The general public had mixed responses to the establishment of Gestapo. Some accommodated while others collaborated or just complied with the agency activities. However, the agency faced resistance from individuals of religious dissent, students and the general public (Delarue, 48). In a bureaucratic society, where several agencies had unspecified functions, Gestapo duties often overlapped with the duties of other security bodies. In such as case, Gestapo chose to either cooperate or compete. The later was the most probable option because the agency neither had legal duties nor operated under the specific code of law or ethics. The agency was small in size, approximately 32,000 staffs by the end of 1944 (Delarue, (35). It relied heavily on extensive accusations from the local German populace, which enabled it to conduct, often biased, investigations. The Gestapo operated without civil restrictions in that it could arrest without any question or limitation.

Gestapo was initially bestowed with the responsibility of hunting individuals and groups that were seen as a threat to Nazi Germany. According to Loeffel (24), Gestapo was to arrest, interrogate and incarcerate such individuals or groups to allow the proliferation of the Nazi Germany local and foreign policy. Nazi Germany led by Hitler, often guided by the dominant, occupation and extremist policies, would not have prevailed without suppressing significant critics through informally run agencies. Gestapo arrested thousands of intellectuals, leftists, Jews, political clergy, trade unionists, Communists, Jehovah Witnesses and homosexuals and took them to concentration camps and local jails (Delarue, 72). The political wing of the agency could quickly give orders for released execution or tortured prisoners. Through collaborating with SS officers, the Gestapo succeeded in mistreating inferior races including Roma (Gypsies) and Jews, often regarded as enemies of the regime (Delarue, 249). During the Second World War, the agency suppressed anybody with contrary opinion or activities in the territories that they occupied and extensively carried out unlawful retaliation against civilians without clemency.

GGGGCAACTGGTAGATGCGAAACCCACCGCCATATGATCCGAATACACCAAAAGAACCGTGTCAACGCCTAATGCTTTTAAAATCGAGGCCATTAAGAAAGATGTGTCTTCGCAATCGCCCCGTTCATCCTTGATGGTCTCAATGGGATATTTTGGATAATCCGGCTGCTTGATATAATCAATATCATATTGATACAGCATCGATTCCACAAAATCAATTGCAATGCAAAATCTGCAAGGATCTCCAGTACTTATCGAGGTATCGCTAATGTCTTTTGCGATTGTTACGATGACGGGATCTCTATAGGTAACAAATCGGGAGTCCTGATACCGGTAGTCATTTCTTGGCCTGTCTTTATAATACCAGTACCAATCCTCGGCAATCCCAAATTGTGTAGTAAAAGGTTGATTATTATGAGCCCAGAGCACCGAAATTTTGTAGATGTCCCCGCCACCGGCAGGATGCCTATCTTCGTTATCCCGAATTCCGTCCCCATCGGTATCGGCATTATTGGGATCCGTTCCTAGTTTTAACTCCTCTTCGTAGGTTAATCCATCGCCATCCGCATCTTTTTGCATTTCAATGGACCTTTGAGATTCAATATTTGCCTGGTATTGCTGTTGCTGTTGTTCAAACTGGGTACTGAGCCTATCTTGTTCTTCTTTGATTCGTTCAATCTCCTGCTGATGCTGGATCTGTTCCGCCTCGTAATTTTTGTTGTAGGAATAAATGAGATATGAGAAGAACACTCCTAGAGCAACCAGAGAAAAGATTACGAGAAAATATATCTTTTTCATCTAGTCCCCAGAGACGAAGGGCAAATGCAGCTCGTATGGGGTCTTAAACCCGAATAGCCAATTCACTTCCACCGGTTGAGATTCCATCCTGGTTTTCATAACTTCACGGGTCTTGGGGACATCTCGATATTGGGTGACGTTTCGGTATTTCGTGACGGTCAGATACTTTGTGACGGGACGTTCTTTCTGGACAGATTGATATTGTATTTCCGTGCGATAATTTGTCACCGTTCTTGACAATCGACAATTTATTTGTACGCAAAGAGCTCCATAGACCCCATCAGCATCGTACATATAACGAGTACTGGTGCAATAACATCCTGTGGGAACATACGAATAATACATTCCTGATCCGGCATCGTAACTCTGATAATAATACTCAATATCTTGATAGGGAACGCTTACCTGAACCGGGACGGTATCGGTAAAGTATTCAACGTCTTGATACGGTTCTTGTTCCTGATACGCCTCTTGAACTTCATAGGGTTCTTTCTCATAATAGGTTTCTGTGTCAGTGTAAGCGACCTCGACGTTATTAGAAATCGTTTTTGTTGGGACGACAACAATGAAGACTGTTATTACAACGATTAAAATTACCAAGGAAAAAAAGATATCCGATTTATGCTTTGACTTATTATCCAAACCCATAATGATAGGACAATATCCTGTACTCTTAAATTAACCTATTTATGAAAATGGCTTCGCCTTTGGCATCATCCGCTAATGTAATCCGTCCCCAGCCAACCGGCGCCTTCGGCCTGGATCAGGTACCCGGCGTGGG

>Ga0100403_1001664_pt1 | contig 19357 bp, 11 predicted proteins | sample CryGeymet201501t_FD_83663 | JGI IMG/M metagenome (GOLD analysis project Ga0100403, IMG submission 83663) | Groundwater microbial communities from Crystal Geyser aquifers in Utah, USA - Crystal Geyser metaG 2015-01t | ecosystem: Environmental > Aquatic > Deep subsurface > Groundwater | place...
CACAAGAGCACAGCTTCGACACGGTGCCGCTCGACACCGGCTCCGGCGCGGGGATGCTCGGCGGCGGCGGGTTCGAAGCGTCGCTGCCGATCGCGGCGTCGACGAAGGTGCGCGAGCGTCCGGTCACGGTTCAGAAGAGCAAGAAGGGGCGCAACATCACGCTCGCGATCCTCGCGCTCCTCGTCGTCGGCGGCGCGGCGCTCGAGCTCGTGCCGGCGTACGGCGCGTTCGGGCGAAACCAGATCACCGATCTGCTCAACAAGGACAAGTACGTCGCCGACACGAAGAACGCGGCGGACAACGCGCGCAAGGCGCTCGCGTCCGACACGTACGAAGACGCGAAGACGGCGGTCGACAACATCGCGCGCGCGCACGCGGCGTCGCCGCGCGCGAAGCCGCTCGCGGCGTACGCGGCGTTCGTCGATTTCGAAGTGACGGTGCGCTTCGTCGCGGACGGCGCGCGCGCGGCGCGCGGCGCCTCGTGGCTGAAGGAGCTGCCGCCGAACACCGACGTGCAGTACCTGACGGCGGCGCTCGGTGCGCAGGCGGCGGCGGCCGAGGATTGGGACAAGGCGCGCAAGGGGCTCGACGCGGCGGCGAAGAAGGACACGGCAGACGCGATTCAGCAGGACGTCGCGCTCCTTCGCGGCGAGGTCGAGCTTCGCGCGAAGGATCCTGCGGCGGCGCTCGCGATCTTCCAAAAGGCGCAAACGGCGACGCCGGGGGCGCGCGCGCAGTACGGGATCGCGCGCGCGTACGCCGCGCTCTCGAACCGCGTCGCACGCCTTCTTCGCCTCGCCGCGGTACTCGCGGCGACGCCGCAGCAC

Gestapo spread all over Germany and occupied territories, in the early 1940s, in that everybody knew that Gestapo was everywhere in Germany as well as other territories like France and Poland. They could seize anyone who was trying to resist the activities of the Nazi Germany with assistance from public denunciations. According to Loeffel, (15) the agency created fear in the entire country in that anybody could report anyone to the agency in that nobody could be trusted fully in Germany and beyond. Fear spread fast because the Gestapo did not use lawful but utilized forceful and dishonest means to deal with their victim. As such, everybody feared that they would be apprehended, roughly interrogated, tortured, killed or sent to the concentration camp (Loeffel, 29). The methods of handling their victims were adequately publicized to ensure that everybody opposed to the regime or held different opinion feared being apprehended. Individuals were to be entirely loyal to the state and its policies, whatever they meant, and the information was spread that everybody was to be unswervingly loyal to the state. Gestapo sometimes felt the need to have individuals tried through Volksgericht, the people’s court (Delarue, 8). In this court, though guided by people’s opinions, almost resembled death sentence especially if the presiding judge was a loyal member of Nazi Germany.